Turn on you local news, pick up a newspaper, read any blog or even listen to President Obama, the economy is in a serious recession and your business is likely to decline and possibly fail. Prepare yourself, cut your expenses, trim your staff and pray you can make it. Is this how you feel each and every day? I know I have and I’m starting to resent it. Unfortunately, much of the financial crisis we’re experiencing is nothing more than a self-fulfilling prophecy.
I’m reminded of a fable I heard a very long time ago.
Mr. Battaglia had a flourishing hot dog stand on Rt. 38 on the edge of a very busy shopping center near Lombard. He had signs extending every few miles from Chicago to Geneva. They read: Stop at Battaglia’s! We Serve the Best and Largest Hot Dogs in the Midwest, Tasty Char-Grilled Franks with a Sauce from a Cherished Family Recipe. He ran ads in the newspapers and handed out circulars in the cities around him. His hot dogs and service were good and his business was BOOMING. Things could not have been better.
He decided to expand. He met with a financial consultant who had an MBA from one of the larger business schools. The consultant, after hearing Mr. Battaglia’s expansion plans, said “All of the financial writers and even Washington say that the business outlook isn’t bright. We’re on the brink of a serious recession, there is double digit inflation, money is tight and expensive, there is an energy crisis and people won’t drive to your hot dog stands. It would probably be wiser to think in terms of a holding action and even a cut back in expenses.”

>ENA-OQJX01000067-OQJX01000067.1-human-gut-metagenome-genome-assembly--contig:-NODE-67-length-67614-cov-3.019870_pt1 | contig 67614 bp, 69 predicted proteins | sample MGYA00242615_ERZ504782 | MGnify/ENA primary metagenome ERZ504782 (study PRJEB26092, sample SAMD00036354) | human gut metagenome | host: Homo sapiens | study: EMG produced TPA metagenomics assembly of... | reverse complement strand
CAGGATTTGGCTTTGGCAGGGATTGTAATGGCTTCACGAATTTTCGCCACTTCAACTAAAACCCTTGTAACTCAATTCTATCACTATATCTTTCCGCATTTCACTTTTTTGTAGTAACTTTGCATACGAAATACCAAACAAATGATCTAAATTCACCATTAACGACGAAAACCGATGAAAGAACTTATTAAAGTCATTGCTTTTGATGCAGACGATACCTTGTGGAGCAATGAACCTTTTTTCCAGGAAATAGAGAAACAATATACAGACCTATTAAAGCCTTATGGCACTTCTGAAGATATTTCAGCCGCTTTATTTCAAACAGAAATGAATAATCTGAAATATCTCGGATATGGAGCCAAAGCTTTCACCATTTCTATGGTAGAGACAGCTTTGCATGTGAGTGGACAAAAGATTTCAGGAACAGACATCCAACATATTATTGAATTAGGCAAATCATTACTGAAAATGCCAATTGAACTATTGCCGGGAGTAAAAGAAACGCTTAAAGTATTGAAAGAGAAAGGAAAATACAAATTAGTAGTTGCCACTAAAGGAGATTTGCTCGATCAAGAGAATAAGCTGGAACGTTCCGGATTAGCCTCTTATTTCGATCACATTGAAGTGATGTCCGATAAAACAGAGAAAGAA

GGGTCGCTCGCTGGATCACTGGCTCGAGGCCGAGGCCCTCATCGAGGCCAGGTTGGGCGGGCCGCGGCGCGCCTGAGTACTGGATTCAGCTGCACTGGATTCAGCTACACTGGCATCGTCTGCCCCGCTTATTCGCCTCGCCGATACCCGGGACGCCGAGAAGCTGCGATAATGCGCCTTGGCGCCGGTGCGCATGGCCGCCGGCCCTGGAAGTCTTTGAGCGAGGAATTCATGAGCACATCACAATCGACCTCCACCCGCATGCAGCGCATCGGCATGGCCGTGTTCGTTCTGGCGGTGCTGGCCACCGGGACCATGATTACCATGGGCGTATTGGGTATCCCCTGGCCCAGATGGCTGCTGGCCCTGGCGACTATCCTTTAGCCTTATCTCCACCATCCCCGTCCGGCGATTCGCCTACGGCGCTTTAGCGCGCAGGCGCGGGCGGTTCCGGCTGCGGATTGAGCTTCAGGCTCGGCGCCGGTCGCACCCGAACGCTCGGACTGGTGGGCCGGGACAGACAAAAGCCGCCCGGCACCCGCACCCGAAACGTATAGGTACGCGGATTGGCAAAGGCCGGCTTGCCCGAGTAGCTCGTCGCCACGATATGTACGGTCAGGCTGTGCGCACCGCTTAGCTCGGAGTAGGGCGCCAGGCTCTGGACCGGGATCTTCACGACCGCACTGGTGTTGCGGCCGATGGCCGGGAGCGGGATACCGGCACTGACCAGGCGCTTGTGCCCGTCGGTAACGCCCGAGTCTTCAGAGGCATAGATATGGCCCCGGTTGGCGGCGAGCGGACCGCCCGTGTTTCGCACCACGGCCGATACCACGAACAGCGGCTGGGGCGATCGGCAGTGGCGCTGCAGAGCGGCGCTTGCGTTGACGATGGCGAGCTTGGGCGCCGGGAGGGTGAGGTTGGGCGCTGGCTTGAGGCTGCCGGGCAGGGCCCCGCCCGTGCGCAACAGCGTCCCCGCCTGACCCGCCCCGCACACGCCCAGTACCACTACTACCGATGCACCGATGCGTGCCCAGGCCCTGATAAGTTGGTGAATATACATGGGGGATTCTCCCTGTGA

Mr. Battaglia, who didn’t have a great deal of formal education, respected the learned counsel of his advisor. He went back to his hot dog stand and tried to think of ways to cut costs to prepare for the oncoming recession. What to cut? Not the hot dog and bun orders — he needed those for his present business. He decided one of the expenses he could cut immediately would be the newspaper advertising and the circulars. He stopped these services immediately. He realized that the consultant’s advice was sound because within four weeks his sales began to drop. He thought to himself, “The consultant and financial forecasters are really smart. The recession is beginning.”
To cut expenses even more, he decided to take down half the signs which would cut his sign maintenance costs. At the end of two months his business was down 40%. “This recession is really serious,” he told his family, “but I’m going to give it one last try.” He took his diminishing capital and put the road signs back up, began advertising in the newspaper and passing out circulars again. At the end of three months his business was once more booming. He was thankful that the recession was so short-lived and that he survived it.
What part of your financial difficulties could be answered in a simple fable?